Sifakis, Carl, ed. The Encyclopedia of American Crime. 2nd ed. Vol. Ny: Facts




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RESEARCH PAPER: SAMPLE ENTRIES FOR WORKS CITED

(and bibliography cards)


PRINT SOURCES


Book by one author:


Lindsey, Jacob. Serious Crimes in America. Chicago: Penguin Books, 1998. Print.


Book by two authors:


Smith, Jacob, and Roland Sparks. The Mind of a Serial Killer. New York: MacIntosh


Publishing, 2001. Print.


General encyclopedia:


“Hurricanes.” World Book. 2002 ed. Print.


Specialized encyclopedia:

Sifakis, Carl, ed. The Encyclopedia of American Crime. 2nd ed. Vol. 3. NY: Facts




on File, Inc., 2001. 4 vols. 620-621. Print.




Multi-volume work if you use one volume:


Cavendish, Richard, ed. Man, Myth, & Magic. Vol. 10. NY: Marshall Cavendish,

1995. 21 vols. 1337-1339. Print.


Article reprinted in a collection:


Appadurai, Arjun. “Disjuncture and Difference in the Global Cultural Economy.” Public Culture 2.2 (1990): 1-25. Rpt. in Colonial Discourse: A Reader. Ed. Patrick Williams and Laura Chrisman. New York: Columbia UP, 1994. 324-29. Print.

Magazine:


Prince, Dana. “Murder in the Bronx.” People June 2004: 30-32. Print.


Newspaper:


Masters, Jennifer. “Ground Zero: 9-11 Revisited.” Atlanta Constitution


10 September 2005: B4. Print.


FILM OR VIDEO SOURCES


Television Show:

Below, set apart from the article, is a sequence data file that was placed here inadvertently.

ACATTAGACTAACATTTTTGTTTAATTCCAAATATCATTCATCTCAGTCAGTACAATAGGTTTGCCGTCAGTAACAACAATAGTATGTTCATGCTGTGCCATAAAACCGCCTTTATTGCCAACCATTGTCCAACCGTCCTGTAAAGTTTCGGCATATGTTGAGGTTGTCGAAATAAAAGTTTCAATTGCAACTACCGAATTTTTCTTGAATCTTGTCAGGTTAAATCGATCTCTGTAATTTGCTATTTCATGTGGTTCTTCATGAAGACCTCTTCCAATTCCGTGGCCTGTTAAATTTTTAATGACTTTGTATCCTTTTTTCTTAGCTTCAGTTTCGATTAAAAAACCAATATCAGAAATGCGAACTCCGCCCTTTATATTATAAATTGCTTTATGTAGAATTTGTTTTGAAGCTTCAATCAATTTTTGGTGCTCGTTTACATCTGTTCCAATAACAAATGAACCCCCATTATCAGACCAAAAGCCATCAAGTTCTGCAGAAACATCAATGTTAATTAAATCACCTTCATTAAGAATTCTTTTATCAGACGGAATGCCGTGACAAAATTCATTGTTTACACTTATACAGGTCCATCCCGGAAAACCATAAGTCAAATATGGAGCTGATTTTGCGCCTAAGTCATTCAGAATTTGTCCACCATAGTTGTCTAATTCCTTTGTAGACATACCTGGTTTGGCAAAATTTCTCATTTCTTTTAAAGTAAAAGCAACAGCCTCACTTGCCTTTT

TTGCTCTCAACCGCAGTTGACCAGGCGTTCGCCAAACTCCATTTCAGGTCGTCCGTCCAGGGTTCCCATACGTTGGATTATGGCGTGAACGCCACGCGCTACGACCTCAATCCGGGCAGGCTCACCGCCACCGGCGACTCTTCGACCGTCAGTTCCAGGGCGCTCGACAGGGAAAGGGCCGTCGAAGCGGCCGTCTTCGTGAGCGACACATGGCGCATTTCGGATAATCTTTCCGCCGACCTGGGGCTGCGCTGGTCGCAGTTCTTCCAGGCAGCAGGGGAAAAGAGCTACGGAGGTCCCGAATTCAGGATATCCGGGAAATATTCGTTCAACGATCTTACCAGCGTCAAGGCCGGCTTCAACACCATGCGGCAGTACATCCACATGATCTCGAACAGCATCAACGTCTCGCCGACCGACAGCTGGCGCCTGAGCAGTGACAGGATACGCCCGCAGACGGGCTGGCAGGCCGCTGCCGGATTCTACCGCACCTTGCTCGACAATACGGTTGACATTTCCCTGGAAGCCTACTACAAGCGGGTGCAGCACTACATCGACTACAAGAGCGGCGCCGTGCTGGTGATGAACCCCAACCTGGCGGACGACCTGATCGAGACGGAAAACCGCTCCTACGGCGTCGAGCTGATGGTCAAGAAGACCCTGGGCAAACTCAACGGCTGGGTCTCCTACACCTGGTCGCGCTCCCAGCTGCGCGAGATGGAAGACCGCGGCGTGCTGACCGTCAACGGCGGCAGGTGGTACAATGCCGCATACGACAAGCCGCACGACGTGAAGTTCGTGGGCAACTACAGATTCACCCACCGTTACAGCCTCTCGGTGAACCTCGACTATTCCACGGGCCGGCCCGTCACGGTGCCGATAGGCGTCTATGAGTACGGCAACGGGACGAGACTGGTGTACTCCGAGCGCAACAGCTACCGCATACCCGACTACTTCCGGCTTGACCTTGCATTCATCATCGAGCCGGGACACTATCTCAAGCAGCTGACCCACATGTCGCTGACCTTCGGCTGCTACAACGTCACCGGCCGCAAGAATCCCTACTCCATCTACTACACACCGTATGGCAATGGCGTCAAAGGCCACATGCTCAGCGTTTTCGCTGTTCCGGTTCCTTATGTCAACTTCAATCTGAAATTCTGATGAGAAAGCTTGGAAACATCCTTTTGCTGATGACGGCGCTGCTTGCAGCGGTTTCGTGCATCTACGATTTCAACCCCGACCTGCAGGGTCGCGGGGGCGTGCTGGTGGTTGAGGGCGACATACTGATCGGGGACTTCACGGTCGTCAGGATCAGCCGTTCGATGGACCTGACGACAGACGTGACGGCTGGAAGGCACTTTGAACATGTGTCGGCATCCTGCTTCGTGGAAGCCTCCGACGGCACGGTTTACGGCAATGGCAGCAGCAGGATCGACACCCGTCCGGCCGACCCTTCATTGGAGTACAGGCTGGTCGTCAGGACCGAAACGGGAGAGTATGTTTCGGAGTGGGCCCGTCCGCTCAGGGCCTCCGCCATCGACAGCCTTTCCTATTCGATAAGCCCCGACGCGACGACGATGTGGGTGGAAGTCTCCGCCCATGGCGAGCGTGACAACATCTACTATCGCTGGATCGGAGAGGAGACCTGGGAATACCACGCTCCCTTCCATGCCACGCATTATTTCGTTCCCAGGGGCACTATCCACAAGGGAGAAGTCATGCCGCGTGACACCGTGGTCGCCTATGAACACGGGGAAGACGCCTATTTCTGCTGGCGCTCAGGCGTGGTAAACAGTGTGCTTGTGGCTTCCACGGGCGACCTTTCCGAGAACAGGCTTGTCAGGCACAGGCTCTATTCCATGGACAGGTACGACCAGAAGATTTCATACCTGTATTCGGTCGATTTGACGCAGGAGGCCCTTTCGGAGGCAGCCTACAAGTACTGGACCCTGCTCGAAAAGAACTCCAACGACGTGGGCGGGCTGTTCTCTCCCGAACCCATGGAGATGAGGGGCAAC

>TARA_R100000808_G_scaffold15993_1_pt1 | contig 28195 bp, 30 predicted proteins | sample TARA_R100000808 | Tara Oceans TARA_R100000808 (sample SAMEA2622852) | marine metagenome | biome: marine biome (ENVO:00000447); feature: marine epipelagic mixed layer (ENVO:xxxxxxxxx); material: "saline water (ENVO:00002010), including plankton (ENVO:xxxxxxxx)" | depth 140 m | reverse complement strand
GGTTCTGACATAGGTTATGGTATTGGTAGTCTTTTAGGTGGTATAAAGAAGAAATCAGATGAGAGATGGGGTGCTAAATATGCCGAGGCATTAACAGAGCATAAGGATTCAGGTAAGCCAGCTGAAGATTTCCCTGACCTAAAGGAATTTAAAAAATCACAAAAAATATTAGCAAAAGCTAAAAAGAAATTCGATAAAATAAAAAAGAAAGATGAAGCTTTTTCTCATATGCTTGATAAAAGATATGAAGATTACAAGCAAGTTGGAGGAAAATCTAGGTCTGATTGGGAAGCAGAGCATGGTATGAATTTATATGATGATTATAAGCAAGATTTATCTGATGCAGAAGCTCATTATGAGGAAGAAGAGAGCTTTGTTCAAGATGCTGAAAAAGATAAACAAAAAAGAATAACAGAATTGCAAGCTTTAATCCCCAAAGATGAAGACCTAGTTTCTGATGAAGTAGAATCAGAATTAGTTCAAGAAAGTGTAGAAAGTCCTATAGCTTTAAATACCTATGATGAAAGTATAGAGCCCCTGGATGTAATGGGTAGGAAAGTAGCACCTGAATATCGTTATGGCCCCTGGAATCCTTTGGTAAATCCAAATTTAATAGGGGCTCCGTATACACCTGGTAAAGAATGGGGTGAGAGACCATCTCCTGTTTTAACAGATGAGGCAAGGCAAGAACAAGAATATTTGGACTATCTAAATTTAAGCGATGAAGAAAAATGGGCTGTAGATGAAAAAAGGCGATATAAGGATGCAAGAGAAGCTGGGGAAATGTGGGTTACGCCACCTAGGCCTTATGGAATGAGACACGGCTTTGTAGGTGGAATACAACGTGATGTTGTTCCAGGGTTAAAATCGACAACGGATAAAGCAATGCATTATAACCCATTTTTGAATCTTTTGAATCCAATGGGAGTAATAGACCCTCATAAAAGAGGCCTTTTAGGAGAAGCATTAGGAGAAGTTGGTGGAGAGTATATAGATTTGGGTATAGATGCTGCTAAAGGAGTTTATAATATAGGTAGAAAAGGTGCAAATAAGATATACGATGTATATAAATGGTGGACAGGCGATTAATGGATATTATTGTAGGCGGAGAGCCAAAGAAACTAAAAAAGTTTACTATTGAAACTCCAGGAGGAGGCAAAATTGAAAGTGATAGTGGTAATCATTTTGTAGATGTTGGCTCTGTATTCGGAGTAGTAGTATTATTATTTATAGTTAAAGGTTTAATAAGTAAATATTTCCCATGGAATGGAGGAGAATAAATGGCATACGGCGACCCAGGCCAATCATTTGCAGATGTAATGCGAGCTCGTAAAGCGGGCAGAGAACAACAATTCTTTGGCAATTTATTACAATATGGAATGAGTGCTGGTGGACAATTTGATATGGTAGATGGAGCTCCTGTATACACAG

“The Phantom of Corleone.” Narr. Steve Droft. Sixty Minutes. CBS. WCBS,


New York, 10 Dec. 2006. Television.


Film or Video:


It’s a Wonderful Life. Dir. Frank Capra. Perf. James Stewart and Donna Reed.


1946. Republic, 2001. DVD.


MISCELLANEOUS


Personal interview:


Johnson, Kenneth. Personal interview. 23 September 2005.


INTERNET SOURCES


The following is a generic format for internet sources. Because they vary greatly, you may not find all the information listed for every source. Skip what is not available or mark as listed below. If you are not sure, ASK!


Name of author, editor, narrator, etc. (if given). Title of the work (in quotation marks). Title of the overall website (italicized). Version or edition used. Publisher or sponsor of the site – if not available, use N.p. Date of publication – n.d. for none. Medium of publication (Web). Date of access.


Examples:

Smith, John. “This Day in History: September 11, 2001.” The History Channel.

Surfsouth. 23 September 2005. Web. 10 Nov. 2006.




“Six Charged in Alleged N.J. Terror Plot.” WNBC.com. WNBC, 8 May 2007.


Web. 9 May 2007.


Lessig, Lawrence. “Free Debates: More Republicans Call on RNC.” Lessig 2.0. N.p.,


4 May 2007. Web. 15 May 2008.


“The Trail of Vampires.” Blood Night. N.p. n.d. Web. 16 Oct. 2009.


Additional examples for college-prep papers:


An Introduction, Preface, Foreword, or Afterword:

Johnson, Edgar. Afterword. David Copperfield. By Charles Dickens. New York: Signet-NAL, 1962. 871-79. Print.

A multi-volume work if you use one volume from that work:

Daiches, David. A Critical History of English Literature. 2nd ed. Vol. 2. Phildelphia: U of Pennsylvania P, 1939. 3 vols. 1938-40. Print.

Article in a scholarly journal with continuous pagination:


Brock, Dan W. “The Value of Prolonging Human Life.” Philosophical Studies 50 (1986): 401-26. Print.